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The toxic side to staying put on your board in the swell

When surfing was gaining popularity around the 1930’s, surfboard manufacturers were building in textured surfaces to ensure riders stayed put. The clear downside to this was a completely shredded – and not in the good way – chest and stomach. So along came surf wax – made mostly from paraffin wax, for its stickiness.

 

Fast forward to today, with around six million bars of wax used each year - and commercial waxes are still made predominantly the same way, using paraffin, crystalline waxes, acrolyn, benzene, toluene, petroleum jelly, and more. The main problem with paraffin is that it’s a by-product of petroleum – so even its production is mega harmful for the world – and that’s before it gets into the ocean. Often, wax comes off surfboard in clumps and marine life can mistake it for plants or food – and ingest all of those nasty toxins.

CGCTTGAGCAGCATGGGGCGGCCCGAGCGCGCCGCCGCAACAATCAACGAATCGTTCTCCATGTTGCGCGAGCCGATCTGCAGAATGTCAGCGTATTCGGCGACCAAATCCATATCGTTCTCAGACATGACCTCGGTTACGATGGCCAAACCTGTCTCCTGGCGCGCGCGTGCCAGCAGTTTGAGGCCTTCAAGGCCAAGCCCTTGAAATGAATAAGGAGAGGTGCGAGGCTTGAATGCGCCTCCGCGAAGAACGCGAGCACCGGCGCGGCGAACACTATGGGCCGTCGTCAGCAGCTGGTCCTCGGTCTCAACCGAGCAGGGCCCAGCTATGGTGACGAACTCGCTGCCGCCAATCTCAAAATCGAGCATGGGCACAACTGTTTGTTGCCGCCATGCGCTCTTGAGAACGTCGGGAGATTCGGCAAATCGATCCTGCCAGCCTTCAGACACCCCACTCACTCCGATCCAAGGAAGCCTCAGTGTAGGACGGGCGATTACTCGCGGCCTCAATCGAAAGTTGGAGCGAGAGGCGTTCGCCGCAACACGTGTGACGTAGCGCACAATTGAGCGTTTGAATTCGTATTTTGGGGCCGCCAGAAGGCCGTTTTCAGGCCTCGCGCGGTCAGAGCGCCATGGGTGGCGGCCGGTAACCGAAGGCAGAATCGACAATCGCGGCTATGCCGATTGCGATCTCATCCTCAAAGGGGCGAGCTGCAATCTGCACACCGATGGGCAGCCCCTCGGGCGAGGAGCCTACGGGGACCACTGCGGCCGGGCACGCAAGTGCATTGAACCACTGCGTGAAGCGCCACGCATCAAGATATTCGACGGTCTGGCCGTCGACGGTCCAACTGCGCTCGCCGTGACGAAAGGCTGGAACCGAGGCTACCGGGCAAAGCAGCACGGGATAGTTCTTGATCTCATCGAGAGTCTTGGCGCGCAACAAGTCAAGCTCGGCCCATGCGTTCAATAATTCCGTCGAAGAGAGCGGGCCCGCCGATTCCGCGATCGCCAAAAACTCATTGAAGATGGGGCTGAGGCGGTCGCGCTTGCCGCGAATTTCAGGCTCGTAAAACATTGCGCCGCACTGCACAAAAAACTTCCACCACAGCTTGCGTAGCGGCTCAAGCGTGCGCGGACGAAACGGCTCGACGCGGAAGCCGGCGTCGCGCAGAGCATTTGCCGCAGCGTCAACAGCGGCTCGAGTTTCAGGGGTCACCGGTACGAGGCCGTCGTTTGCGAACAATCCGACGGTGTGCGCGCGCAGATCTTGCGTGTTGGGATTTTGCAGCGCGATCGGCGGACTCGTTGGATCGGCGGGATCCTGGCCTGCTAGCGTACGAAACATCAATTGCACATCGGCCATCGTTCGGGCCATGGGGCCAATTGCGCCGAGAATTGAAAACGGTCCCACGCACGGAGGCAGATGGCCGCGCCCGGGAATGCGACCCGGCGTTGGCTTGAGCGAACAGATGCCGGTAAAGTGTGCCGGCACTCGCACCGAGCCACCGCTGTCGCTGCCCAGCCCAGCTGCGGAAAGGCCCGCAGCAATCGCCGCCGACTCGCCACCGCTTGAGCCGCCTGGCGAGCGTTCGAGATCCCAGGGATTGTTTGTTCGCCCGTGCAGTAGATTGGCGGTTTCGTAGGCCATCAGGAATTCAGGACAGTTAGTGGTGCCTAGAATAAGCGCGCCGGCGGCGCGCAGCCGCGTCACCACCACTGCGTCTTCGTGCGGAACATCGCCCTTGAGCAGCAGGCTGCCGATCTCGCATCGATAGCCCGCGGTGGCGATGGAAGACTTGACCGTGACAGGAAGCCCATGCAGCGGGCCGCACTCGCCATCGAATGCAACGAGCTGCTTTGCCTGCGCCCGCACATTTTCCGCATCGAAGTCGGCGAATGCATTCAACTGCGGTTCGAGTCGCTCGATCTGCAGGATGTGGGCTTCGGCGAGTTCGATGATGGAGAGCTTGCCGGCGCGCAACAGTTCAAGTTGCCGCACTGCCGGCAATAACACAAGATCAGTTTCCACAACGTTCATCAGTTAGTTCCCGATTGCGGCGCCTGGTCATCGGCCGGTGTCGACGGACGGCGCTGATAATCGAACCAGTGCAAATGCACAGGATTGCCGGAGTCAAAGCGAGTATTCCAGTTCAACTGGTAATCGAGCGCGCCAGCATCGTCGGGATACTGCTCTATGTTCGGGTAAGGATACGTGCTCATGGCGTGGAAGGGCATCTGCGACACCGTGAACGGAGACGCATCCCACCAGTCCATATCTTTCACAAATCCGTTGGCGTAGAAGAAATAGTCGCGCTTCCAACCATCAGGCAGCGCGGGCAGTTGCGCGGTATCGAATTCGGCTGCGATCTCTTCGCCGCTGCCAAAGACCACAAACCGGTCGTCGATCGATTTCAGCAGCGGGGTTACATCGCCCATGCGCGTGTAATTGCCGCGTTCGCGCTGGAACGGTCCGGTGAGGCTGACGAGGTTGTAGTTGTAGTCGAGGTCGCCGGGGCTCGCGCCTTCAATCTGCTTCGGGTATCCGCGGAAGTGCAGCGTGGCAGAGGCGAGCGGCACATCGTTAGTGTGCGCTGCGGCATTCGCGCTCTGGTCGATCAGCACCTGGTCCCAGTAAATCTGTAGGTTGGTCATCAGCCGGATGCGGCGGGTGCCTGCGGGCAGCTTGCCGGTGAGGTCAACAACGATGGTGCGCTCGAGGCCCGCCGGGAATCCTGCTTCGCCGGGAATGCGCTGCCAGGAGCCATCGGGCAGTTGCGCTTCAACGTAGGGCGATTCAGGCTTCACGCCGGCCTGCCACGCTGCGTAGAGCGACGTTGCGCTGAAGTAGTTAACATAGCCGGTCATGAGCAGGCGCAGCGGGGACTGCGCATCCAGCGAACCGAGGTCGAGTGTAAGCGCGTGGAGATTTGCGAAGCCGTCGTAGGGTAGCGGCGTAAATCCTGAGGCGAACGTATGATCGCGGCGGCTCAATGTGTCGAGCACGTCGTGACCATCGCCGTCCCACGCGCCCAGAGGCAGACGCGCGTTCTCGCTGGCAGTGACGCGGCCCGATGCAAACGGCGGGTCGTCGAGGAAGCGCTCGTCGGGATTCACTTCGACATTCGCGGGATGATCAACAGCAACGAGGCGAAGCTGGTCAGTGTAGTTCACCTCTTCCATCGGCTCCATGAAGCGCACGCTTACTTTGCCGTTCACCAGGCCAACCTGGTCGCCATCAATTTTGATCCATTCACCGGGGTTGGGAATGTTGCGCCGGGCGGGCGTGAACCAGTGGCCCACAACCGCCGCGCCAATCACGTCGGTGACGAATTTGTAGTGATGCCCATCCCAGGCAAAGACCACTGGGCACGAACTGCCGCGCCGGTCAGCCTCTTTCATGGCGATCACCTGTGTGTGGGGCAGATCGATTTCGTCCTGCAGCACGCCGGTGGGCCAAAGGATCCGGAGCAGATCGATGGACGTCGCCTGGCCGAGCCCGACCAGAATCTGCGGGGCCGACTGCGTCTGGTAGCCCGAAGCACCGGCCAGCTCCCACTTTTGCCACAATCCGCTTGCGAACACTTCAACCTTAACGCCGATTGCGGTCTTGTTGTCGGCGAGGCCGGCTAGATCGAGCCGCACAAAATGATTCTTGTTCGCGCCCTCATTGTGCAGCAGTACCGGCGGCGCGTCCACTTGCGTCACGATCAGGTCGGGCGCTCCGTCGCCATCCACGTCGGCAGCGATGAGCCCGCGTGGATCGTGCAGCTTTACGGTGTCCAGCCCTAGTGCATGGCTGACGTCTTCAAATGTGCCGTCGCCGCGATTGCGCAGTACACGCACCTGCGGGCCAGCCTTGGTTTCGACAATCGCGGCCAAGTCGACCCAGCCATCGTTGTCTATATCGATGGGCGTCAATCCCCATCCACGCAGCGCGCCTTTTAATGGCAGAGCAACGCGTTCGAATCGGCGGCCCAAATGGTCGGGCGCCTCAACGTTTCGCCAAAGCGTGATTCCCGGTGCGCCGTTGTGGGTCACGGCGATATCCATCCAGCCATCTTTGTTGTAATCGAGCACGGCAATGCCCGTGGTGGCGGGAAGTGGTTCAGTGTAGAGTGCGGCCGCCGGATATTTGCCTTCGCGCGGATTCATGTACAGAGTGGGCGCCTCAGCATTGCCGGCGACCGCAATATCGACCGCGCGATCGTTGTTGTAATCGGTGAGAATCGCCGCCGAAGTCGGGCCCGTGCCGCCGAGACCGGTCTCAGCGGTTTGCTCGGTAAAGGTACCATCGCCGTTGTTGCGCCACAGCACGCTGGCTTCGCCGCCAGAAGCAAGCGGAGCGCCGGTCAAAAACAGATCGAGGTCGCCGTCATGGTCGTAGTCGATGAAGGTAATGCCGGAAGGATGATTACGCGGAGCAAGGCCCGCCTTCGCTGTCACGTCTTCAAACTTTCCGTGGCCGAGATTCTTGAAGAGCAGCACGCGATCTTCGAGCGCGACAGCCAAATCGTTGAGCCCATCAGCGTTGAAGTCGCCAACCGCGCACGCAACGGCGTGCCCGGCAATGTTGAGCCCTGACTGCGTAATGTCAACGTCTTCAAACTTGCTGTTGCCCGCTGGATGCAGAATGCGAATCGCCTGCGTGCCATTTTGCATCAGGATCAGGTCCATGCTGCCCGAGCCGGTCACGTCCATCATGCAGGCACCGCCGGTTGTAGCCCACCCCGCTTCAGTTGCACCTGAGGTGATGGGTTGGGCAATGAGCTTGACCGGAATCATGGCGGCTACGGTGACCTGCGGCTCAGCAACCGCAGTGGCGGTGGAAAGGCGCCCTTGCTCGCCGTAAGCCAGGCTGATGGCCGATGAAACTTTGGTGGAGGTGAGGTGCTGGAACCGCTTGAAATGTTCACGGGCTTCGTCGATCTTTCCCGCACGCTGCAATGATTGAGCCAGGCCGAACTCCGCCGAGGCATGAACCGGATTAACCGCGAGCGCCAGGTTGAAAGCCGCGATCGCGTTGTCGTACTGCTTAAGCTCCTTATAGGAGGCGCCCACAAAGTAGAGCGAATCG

What makes surfers so radical, though – is that because they’re in the ocean a lot, they tend to love it, and want to look after it. There are now several alternatives for waxes available in the market that are natural and/or organic. These products have moved away from using petrochemical based ingredients and tend to also not add synthetics for colour or smell. You can even make your own alternative to commercial wax using beeswax and plant-based resin. The good news is these options don’t (shouldn’t!) impact your surfing ability one bit – but do greatly impact your ability to keep doing it in a clean, animal-filled ocean for years to come.

 

 

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